In this article, I have outlined the activities of a local CSO, whose membership gave a positive response to this question. The study has shown that the Together for Apc Association sees the Jewish community of the settlement — a community that was once thriving but that was annihilated during the Holocaust — as the bearer and embodiment of a specific (“authentic”) cultural knowledge, rooted in a way of life in which religious laws, traditions, and everyday customs were observed. The Association's image of the destroyed community is shaped by two factors: on the one hand, the fact that the Association attributes much of the economic development of the village in the 19th and 20th centuries to the local Jewish population, and, on the other hand, the Association's personal relationship with some of the survivors (such as Dávid Waktor, who spoke at the inauguration) and their descendants.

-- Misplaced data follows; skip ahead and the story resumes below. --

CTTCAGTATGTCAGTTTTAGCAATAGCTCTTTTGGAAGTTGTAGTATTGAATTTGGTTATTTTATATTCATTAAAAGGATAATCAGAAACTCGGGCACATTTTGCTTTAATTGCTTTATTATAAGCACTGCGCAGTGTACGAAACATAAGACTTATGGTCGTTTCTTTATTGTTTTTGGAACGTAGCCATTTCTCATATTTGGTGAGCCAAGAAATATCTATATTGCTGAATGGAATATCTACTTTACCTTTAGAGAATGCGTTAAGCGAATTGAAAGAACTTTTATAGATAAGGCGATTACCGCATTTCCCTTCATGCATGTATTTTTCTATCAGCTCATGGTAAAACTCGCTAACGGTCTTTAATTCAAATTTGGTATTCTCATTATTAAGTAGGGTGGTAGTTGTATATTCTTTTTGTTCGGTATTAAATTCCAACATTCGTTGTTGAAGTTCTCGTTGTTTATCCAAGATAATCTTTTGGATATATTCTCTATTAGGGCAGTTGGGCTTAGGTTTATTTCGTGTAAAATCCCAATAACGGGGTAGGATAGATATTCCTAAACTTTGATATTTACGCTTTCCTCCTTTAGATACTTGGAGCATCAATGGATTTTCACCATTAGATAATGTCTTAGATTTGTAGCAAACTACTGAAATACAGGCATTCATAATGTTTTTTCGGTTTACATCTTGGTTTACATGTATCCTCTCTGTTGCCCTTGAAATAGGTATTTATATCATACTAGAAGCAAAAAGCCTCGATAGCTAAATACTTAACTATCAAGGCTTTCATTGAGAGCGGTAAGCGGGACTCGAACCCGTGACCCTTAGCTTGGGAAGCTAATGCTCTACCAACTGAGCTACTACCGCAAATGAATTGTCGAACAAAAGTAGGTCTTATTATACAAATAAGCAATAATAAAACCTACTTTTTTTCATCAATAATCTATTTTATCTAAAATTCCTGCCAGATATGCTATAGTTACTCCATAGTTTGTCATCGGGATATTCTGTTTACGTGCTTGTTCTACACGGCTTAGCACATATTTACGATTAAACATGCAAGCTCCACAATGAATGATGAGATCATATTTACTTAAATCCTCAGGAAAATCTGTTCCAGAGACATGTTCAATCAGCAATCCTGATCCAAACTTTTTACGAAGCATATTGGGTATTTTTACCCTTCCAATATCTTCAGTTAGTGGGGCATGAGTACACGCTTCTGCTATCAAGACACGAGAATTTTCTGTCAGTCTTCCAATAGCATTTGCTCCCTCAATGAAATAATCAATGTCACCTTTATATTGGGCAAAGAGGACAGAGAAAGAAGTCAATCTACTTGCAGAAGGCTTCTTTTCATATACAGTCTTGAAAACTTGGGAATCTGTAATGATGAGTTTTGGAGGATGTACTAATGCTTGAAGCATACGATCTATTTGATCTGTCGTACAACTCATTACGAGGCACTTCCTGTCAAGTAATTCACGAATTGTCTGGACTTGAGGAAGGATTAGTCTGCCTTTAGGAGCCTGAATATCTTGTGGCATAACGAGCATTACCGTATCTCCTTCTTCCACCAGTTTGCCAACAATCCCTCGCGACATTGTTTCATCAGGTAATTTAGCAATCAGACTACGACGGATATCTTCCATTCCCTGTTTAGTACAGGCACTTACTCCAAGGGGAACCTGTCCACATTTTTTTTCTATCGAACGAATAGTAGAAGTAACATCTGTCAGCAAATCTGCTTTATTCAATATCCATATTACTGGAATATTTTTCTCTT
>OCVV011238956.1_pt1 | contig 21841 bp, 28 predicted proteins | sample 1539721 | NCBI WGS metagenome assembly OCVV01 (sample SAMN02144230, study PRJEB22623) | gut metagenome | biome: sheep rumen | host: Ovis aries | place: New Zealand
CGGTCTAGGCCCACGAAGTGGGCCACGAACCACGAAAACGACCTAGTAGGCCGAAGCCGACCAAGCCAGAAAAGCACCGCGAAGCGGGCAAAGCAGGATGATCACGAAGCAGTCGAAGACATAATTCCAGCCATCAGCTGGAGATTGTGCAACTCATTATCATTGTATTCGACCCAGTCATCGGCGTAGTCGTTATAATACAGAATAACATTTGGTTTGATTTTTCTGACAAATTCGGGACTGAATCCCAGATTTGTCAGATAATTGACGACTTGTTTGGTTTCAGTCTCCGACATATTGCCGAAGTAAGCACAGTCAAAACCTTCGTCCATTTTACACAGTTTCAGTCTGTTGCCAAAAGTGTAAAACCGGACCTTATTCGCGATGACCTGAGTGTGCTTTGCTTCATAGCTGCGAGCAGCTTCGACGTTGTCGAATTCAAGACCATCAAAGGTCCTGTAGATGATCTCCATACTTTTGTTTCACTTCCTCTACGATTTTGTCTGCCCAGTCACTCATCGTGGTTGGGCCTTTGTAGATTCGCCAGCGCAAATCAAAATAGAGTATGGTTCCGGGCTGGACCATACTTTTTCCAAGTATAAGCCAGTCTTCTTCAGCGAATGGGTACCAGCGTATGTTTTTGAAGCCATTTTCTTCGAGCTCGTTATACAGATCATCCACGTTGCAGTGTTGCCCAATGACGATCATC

The members of the Association are confident in their own local, non-Jewish (Catholic and/or secular) identity, which they acknowledged and declared throughout the process of heritagization. This confirms that elevating “the Jewish object” into their own heritage, in keeping with their own perspectives, does not mean that they wish to assimilate to the members of the observant Jewish society. They emphasize that, in historical reality, Jews and Catholics lived together in the settlement, and that although the local Orthodox Jewish community strictly observed its religious laws and the laws governing its way of life, it was integrated in the local society. Despite their different customs and traditions, members of the Jewish and non-Jewish societies met at many points in their daily lives — evidence of this being the integration of the Jewish and Catholic cemeteries.